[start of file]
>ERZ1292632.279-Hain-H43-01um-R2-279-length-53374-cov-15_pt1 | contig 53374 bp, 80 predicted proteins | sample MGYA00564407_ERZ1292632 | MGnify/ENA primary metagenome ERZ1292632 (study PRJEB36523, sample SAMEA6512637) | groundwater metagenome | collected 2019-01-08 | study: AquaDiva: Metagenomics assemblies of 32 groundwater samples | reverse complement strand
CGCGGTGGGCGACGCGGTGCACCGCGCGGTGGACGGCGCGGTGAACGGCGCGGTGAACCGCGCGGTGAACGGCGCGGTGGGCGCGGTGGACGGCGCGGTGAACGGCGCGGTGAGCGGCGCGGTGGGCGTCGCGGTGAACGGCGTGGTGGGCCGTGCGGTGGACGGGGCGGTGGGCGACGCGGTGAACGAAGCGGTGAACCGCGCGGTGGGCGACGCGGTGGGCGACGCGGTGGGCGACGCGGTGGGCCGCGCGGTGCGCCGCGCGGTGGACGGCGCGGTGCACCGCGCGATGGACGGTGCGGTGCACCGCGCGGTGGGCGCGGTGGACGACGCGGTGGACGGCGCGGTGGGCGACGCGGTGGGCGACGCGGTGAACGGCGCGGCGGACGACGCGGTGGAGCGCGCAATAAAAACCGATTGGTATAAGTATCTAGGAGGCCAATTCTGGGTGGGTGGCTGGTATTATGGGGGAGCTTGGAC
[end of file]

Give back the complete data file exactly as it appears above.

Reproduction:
>ERZ1292632.279-Hain-H43-01um-R2-279-length-53374-cov-15_pt1 | contig 53374 bp, 80 predicted proteins | sample MGYA00564407_ERZ1292632 | MGnify/ENA primary metagenome ERZ1292632 (study PRJEB36523, sample SAMEA6512637) | groundwater metagenome | collected 2019-01-08 | study: AquaDiva: Metagenomics assemblies of 32 groundwater samples | reverse complement strand
CGCGGTGGGCGACGCGGTGCACCGCGCGGTGGACGGCGCGGTGAACGGCGCGGTGAACCGCGCGGTGAACGGCGCGGTGGGCGCGGTGGACGGCGCGGTGAACGGCGCGGTGAGCGGCGCGGTGGGCGTCGCGGTGAACGGCGTGGTGGGCCGTGCGGTGGACGGGGCGGTGGGCGACGCGGTGAACGAAGCGGTGAACCGCGCGGTGGGCGACGCGGTGGGCGACGCGGTGGGCGACGCGGTGGGCCGCGCGGTGCGCCGCGCGGTGGACGGCGCGGTGCACCGCGCGATGGACGGTGCGGTGCACCGCGCGGTGGGCGCGGTGGACGACGCGGTGGACGGCGCGGTGGGCGACGCGGTGGGCGACGCGGTGAACGGCGCGGCGGACGACGCGGTGGAGCGCGCAATAAAAACCGATTGGTATAAGTATCTAGGAGGCCAATTCTGGGTGGGTGGCTGGTATTATGGGGGAGCTTGGAC